- Cantilever bridges are like traditional bridges, but with one major difference. A cantilever bridge is held into place by a single crown and only needs to be joined to one healthy abutment tooth. Similar to traditional bridges, cantilever bridges are attached to an abutment tooth, but just on one side. When natural teeth are only present on one side of a gap, cantilever bridges are used so a bridge can still be secured. Like traditional bridges, your dentist will need to prepare the adjacent tooth to support the bridge by removing its enamel. And because cantilever bridges are only supported on one side, the Journal of American Science notes a higher chance of complications like fractured teeth or loosened crowns.
- Maryland bridges require two natural teeth on either side of a tooth gap. Unlike conventional bridges, however, Maryland bridges do not use crowns on the abutment teeth. Instead, they connect to a bonding affixed behind the teeth, hidden from view. Maryland bridges, or resin-bonded bridges, are often recommended for replacing teeth at the front of the mouth. These bridges use metal or porcelain bands to bind a pontic tooth to the backs of adjacent natural teeth.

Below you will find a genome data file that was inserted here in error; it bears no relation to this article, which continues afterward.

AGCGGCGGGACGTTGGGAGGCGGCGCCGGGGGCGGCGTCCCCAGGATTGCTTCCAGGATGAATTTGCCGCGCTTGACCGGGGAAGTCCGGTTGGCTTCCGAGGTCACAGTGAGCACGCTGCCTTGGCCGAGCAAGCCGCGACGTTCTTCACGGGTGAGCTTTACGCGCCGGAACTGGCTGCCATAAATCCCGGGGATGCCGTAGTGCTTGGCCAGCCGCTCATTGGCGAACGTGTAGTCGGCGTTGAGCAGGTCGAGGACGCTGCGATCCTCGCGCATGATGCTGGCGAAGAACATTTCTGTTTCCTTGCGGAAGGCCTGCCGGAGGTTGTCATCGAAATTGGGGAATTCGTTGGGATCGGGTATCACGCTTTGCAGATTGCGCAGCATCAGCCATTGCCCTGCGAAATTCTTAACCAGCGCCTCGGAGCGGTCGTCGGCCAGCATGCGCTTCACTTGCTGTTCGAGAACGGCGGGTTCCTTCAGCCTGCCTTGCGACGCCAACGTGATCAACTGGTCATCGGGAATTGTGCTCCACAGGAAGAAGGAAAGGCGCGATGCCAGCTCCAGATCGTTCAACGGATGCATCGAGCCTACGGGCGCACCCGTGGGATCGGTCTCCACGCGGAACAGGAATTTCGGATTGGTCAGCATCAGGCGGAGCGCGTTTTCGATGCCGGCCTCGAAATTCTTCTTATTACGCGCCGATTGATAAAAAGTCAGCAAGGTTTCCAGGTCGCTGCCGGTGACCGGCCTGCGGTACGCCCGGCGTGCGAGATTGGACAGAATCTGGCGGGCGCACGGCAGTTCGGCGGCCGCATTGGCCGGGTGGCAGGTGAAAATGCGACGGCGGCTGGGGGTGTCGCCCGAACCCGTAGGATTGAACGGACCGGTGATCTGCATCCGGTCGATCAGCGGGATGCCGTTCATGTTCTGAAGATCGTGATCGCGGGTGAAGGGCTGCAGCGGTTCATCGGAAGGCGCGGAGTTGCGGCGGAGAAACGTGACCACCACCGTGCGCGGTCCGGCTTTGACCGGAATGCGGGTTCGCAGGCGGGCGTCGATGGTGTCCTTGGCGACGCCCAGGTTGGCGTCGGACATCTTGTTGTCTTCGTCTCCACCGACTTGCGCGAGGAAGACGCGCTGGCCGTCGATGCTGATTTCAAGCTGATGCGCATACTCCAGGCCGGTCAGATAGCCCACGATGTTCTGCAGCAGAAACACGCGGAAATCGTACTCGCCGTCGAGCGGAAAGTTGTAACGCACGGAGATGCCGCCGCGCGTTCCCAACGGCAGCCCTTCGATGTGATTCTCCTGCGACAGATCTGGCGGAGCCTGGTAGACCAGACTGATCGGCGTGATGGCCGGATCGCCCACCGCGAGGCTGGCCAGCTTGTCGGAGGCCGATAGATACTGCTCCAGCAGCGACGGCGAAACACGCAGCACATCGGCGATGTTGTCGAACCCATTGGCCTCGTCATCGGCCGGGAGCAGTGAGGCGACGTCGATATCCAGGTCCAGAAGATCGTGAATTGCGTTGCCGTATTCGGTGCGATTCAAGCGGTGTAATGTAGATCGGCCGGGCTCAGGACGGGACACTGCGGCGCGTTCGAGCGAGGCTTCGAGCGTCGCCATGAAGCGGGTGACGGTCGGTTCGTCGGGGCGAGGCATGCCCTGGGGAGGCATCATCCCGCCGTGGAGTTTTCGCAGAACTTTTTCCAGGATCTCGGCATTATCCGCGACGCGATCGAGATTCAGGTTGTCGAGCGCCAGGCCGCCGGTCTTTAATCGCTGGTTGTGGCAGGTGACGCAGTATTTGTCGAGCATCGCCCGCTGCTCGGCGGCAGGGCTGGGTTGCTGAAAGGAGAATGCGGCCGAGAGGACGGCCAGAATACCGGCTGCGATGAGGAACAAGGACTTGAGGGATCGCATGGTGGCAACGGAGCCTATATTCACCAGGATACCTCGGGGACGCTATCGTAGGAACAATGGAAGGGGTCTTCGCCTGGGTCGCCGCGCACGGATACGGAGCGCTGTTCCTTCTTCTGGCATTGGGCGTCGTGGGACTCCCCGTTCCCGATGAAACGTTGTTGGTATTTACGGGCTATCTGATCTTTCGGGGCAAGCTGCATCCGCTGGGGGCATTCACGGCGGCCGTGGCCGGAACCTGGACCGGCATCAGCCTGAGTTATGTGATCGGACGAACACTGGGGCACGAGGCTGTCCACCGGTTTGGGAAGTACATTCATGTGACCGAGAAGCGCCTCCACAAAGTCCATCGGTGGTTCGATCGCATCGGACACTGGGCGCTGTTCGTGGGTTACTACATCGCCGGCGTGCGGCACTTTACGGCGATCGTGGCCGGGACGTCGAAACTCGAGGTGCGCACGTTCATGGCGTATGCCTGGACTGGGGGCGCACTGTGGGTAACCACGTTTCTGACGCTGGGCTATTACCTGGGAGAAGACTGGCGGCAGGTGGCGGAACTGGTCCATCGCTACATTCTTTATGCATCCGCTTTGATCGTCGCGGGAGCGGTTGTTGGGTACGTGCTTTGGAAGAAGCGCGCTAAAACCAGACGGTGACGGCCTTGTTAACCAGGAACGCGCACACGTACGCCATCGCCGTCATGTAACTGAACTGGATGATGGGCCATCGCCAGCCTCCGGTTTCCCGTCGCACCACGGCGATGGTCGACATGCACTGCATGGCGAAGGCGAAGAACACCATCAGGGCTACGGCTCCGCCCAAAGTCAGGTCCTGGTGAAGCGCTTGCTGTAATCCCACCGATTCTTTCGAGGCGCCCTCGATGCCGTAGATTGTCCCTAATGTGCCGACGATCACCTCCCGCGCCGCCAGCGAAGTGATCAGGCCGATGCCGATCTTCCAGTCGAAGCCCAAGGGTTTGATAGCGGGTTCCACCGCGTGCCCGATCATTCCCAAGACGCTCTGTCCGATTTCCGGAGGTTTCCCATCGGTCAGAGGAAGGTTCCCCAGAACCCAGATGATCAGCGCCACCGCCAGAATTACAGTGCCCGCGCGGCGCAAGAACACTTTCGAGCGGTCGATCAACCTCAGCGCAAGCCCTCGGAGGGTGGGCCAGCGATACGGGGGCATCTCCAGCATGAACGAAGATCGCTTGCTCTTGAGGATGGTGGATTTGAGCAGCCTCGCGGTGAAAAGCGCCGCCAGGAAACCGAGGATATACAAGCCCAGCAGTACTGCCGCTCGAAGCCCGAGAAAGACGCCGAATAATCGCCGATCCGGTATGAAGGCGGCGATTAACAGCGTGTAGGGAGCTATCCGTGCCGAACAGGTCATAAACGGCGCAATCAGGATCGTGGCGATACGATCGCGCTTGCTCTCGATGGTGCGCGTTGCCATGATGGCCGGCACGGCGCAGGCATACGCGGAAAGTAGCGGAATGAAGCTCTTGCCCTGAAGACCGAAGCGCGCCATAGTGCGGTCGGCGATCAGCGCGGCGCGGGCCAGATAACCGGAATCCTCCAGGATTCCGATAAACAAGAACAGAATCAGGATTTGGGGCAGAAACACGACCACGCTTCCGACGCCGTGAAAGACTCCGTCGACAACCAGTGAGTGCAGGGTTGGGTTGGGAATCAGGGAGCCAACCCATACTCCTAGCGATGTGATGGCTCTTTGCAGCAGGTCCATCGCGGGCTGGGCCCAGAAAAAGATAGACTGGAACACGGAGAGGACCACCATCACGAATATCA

Although considered a more conservative alternative to traditional bridges, Maryland bridges do not require adjacent teeth to have their enamel removed, as the bridge doesn’t need to be held in place by crowns. The downside of this is that Maryland bridges are not as durable as traditional bridges. The Maryland bridge is only as strong as the binding material that holds it together, so it may not stay in place in areas like the molars where teeth experience a lot of biting force.
- Implant-supported bridges offer a more robust and permanent solution and are a combination of implants and dental bridges. The major difference is that the bridge is supported by surgically placed implants instead of actual teeth. Implant-supported bridges are similar to regular dental bridges, but instead of being supported by natural teeth, they are supported by dental implants. These bridges are used when you have more than one missing tooth or when there is a higher chance you could put too much pressure on individual implants that are not connected.